Logic models

Logic models can help communities to demonstrate that their proposals for service transformation are based on clear analysis of what is wrong at present and how this can be changed, and how the effectiveness of their proposals will be monitored once they have been implemented.

What is a logic model?

Fundamentally a logic model is about:

  1. Showing what is wrong
  2. Explaining the steps that will be taken to correct this
  3. Describing the outcome if these steps are successful.

Logic models are used by public agencies, private companies and 3rd sector organisations as part of business planning and delivery, acting as a systematic and visual way of demonstrating the thinking that underpins a programme and policy.

logic model diagram
Logic model diagram

Different parts of a logic model

  • Conditions 
    • This part of your logic model should give readers who are unaware of your local area a quick understanding of the challenges your local area faces, the policies that already exist to tackle these challenges and what needs to happen for these challenges to be overcome.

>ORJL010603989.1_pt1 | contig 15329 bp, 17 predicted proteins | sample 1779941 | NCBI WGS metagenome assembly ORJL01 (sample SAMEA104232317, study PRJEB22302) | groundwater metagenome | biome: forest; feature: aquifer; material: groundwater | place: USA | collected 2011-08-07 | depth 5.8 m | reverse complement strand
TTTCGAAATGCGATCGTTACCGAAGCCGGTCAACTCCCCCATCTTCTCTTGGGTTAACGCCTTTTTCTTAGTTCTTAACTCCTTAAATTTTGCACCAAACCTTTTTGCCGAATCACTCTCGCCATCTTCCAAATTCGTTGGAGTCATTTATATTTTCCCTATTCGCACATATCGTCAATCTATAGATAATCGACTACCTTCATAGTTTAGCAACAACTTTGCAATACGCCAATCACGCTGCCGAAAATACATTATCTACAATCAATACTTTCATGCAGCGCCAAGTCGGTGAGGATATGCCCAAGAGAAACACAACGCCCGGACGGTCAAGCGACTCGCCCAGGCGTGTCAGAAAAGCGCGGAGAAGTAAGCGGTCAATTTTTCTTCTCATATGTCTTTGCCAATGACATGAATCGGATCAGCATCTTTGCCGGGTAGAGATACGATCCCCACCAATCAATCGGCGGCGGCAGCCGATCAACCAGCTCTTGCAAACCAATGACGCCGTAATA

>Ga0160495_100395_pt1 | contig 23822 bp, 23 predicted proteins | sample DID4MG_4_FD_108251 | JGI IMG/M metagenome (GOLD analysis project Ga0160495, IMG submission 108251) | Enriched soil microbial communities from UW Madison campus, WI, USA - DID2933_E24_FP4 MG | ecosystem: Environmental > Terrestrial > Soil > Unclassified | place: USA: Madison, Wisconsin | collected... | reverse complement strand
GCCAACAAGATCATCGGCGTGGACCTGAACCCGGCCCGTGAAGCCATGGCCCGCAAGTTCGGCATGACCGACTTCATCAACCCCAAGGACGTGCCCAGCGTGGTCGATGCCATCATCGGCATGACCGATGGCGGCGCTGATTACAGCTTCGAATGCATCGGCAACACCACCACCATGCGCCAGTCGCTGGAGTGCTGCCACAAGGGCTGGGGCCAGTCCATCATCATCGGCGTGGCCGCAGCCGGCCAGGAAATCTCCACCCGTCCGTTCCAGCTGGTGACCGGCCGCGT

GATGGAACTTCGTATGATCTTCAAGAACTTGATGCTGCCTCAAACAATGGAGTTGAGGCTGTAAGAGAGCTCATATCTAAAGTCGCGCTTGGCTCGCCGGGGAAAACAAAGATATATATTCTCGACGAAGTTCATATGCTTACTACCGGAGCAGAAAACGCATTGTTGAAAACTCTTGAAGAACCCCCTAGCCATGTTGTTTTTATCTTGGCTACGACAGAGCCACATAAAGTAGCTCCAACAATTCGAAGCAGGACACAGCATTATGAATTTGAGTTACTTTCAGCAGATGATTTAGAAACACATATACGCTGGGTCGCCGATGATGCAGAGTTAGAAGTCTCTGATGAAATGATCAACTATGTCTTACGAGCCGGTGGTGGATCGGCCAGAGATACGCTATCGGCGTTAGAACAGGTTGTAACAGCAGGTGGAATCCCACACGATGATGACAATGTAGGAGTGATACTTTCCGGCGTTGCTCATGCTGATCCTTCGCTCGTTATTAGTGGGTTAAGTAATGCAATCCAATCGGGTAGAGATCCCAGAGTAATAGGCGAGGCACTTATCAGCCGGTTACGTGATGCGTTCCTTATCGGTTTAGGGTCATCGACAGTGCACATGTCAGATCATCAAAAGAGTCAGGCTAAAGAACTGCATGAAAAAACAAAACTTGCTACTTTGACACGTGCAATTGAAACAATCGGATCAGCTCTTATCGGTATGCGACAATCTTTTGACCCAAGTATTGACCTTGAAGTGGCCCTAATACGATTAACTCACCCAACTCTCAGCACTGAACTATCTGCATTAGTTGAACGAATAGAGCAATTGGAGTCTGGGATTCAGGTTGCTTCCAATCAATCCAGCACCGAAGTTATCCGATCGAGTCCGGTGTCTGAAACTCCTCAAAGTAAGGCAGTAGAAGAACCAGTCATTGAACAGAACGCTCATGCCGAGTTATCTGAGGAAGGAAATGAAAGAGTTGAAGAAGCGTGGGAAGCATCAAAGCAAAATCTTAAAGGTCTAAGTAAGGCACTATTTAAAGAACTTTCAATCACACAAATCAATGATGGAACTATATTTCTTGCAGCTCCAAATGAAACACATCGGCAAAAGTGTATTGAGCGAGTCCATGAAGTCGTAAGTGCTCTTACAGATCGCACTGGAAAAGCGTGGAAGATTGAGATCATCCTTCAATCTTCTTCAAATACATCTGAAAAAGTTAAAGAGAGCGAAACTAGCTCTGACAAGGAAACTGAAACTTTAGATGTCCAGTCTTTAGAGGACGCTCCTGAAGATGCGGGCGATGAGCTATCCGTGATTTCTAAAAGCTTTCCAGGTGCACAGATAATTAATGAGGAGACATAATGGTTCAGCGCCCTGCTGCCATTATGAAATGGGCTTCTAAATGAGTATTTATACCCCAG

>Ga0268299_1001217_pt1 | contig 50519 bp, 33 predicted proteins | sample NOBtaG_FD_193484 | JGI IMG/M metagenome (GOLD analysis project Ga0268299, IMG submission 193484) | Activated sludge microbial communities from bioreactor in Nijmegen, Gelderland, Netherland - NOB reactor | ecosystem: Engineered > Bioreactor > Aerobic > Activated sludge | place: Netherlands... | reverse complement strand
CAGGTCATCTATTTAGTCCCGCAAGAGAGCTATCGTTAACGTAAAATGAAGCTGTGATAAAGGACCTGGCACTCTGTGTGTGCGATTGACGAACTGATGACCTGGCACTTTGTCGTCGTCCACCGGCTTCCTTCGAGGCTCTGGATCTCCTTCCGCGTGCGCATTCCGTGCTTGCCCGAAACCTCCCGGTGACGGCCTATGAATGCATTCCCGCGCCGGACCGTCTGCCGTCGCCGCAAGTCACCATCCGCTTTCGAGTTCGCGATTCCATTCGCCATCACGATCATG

• Detail of your proposal
    • These parts of your logic model should detail the ‘nuts and bolts’ of your Our Place proposal, telling people what resources you have, what you will be doing with these resources, for how many people etc.
  • Intended outcomes
    • If your Our Place proposal is a success then residents and organisations are going to be attending events and courses, accessing new sources of information, receiving advice on various topics etc.
  • Intended impacts
    • If the consequences you have identified in your Outcomes box do materialise then you should be having a positive impact upon the wider contextual factors/issues that you identified at the start of your logic model.
Read more about Logic models and templates